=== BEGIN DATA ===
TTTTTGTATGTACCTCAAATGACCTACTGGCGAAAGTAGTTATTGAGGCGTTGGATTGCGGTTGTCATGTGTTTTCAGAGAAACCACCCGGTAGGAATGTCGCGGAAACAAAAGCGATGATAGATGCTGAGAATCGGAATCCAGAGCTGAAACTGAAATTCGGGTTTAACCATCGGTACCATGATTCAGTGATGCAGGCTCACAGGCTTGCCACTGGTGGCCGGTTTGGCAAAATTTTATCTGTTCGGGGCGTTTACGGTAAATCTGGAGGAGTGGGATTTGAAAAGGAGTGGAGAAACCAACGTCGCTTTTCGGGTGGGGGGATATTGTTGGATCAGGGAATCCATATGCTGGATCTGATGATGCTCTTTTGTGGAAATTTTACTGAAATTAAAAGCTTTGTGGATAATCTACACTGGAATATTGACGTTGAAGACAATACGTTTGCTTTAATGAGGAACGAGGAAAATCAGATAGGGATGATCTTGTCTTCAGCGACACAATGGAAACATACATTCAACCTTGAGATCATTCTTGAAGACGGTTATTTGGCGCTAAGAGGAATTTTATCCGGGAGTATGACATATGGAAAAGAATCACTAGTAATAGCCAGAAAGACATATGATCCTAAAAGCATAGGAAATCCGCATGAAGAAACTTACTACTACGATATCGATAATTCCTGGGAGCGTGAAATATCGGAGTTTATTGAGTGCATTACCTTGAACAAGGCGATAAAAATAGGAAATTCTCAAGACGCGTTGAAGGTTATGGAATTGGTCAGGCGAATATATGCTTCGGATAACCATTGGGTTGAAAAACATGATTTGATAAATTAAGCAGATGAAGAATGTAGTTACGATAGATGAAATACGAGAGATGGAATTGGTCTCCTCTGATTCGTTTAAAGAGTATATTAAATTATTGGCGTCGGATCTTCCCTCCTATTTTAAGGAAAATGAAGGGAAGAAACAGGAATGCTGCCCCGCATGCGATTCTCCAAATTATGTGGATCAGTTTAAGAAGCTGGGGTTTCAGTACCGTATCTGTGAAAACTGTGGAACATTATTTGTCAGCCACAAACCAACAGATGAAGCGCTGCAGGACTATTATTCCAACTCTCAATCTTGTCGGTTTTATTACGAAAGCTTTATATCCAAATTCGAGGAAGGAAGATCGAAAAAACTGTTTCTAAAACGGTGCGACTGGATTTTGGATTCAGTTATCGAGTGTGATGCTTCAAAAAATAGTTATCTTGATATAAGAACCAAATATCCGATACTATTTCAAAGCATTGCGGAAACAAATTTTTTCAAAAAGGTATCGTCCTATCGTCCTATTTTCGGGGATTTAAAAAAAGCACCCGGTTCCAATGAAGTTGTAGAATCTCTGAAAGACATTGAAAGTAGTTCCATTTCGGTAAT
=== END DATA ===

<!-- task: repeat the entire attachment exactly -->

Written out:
TTTTTGTATGTACCTCAAATGACCTACTGGCGAAAGTAGTTATTGAGGCGTTGGATTGCGGTTGTCATGTGTTTTCAGAGAAACCACCCGGTAGGAATGTCGCGGAAACAAAAGCGATGATAGATGCTGAGAATCGGAATCCAGAGCTGAAACTGAAATTCGGGTTTAACCATCGGTACCATGATTCAGTGATGCAGGCTCACAGGCTTGCCACTGGTGGCCGGTTTGGCAAAATTTTATCTGTTCGGGGCGTTTACGGTAAATCTGGAGGAGTGGGATTTGAAAAGGAGTGGAGAAACCAACGTCGCTTTTCGGGTGGGGGGATATTGTTGGATCAGGGAATCCATATGCTGGATCTGATGATGCTCTTTTGTGGAAATTTTACTGAAATTAAAAGCTTTGTGGATAATCTACACTGGAATATTGACGTTGAAGACAATACGTTTGCTTTAATGAGGAACGAGGAAAATCAGATAGGGATGATCTTGTCTTCAGCGACACAATGGAAACATACATTCAACCTTGAGATCATTCTTGAAGACGGTTATTTGGCGCTAAGAGGAATTTTATCCGGGAGTATGACATATGGAAAAGAATCACTAGTAATAGCCAGAAAGACATATGATCCTAAAAGCATAGGAAATCCGCATGAAGAAACTTACTACTACGATATCGATAATTCCTGGGAGCGTGAAATATCGGAGTTTATTGAGTGCATTACCTTGAACAAGGCGATAAAAATAGGAAATTCTCAAGACGCGTTGAAGGTTATGGAATTGGTCAGGCGAATATATGCTTCGGATAACCATTGGGTTGAAAAACATGATTTGATAAATTAAGCAGATGAAGAATGTAGTTACGATAGATGAAATACGAGAGATGGAATTGGTCTCCTCTGATTCGTTTAAAGAGTATATTAAATTATTGGCGTCGGATCTTCCCTCCTATTTTAAGGAAAATGAAGGGAAGAAACAGGAATGCTGCCCCGCATGCGATTCTCCAAATTATGTGGATCAGTTTAAGAAGCTGGGGTTTCAGTACCGTATCTGTGAAAACTGTGGAACATTATTTGTCAGCCACAAACCAACAGATGAAGCGCTGCAGGACTATTATTCCAACTCTCAATCTTGTCGGTTTTATTACGAAAGCTTTATATCCAAATTCGAGGAAGGAAGATCGAAAAAACTGTTTCTAAAACGGTGCGACTGGATTTTGGATTCAGTTATCGAGTGTGATGCTTCAAAAAATAGTTATCTTGATATAAGAACCAAATATCCGATACTATTTCAAAGCATTGCGGAAACAAATTTTTTCAAAAAGGTATCGTCCTATCGTCCTATTTTCGGGGATTTAAAAAAAGCACCCGGTTCCAATGAAGTTGTAGAATCTCTGAAAGACATTGAAAGTAGTTCCATTTCGGTAAT